Eagles as national symbols

The coat of arms of Mexico – a golden eagle perched upon a cactus eating a snake

The coat of arms of Austria – a black eagle holding a hammer and a sickle, with a broken chain between its legs

Eagles have been used by many nations as a national symbol.

Historic uses:

  • The Ptolemaic rulers of Egypt used it as their seal.
  • Napoleon I used the Roman Golden Eagle as the symbol of his new French empire.
  • Persian Empire: the symbol of Persian Army was an Eagle.
  • The Romans used it on the standards of their armies. From this derives:
    • The late Byzantine Empire chose a two-headed golden eagle as its symbol. It is popularly that one head symbolised ancient Rome, and the other head symbolized “new Rome” at Constantinople. From this derives:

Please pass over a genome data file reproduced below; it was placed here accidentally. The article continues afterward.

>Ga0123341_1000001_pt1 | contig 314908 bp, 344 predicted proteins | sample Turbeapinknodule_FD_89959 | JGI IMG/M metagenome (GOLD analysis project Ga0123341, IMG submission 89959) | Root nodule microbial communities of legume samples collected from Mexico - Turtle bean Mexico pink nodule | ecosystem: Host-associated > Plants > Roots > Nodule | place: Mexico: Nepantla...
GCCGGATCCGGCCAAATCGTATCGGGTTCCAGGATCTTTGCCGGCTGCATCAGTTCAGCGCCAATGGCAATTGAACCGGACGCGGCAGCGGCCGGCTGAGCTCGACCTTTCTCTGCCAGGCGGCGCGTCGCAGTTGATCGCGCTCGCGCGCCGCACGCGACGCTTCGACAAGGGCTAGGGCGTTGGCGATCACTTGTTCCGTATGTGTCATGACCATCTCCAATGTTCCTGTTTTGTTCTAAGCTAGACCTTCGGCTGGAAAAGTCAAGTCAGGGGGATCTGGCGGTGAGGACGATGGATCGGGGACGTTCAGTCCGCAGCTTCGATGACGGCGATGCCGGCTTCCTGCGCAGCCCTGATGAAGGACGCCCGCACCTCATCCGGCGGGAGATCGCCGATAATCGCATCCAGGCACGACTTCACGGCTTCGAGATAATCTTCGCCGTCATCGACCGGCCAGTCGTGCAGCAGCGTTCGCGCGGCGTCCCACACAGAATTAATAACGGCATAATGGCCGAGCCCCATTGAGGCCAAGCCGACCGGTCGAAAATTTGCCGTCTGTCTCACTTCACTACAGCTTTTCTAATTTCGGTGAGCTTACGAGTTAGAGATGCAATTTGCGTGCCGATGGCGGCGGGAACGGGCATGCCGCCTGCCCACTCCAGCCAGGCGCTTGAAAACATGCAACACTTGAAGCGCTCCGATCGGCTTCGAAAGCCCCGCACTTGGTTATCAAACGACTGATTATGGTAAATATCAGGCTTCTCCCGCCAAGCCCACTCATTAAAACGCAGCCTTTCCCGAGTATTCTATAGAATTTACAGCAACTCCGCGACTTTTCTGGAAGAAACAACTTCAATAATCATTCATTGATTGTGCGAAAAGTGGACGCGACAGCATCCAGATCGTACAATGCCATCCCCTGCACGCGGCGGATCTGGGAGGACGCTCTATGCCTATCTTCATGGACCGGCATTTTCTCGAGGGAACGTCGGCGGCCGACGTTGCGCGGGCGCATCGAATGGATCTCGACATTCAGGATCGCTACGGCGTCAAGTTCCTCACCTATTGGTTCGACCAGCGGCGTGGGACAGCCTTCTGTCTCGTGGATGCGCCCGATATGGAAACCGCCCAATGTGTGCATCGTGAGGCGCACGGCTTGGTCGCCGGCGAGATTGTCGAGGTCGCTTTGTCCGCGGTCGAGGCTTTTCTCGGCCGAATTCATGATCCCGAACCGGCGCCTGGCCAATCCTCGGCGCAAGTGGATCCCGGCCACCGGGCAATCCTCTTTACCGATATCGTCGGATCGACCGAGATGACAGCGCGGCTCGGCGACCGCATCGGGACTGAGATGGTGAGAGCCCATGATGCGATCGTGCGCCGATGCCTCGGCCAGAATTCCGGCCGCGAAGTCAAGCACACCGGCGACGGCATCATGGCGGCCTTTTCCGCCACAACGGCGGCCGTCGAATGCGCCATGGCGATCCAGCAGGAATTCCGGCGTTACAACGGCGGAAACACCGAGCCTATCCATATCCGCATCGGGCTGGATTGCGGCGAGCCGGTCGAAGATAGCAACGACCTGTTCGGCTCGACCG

• The two-headed eagle is the emblem of “Shqipëria” or Land of the Eagles, which is known in English as Albania (see The Tale of the Eagle for the legendary origin of the name).
      • After the fall of Constantinople, the Russian Empire took the two-headed eagle as its own symbol.
    • After his crowning as the new Roman Emperor, Charlemagne adopted the ancient Roman eagle as his own symbol. The Holy Roman Empire born of his kingdom took the eagle, but the Habsburgs replaced the golden eagle by an imperial eagle. From this derives:
  • The Seljuk Turks and Ottoman Turks used a double-headed eagle as coats-of-arms.
  • During the 1930s and 40’s Hitler‘s Nazi Germany used a black eagle with its wings outstretched and clutching a swastika as its ensignia.

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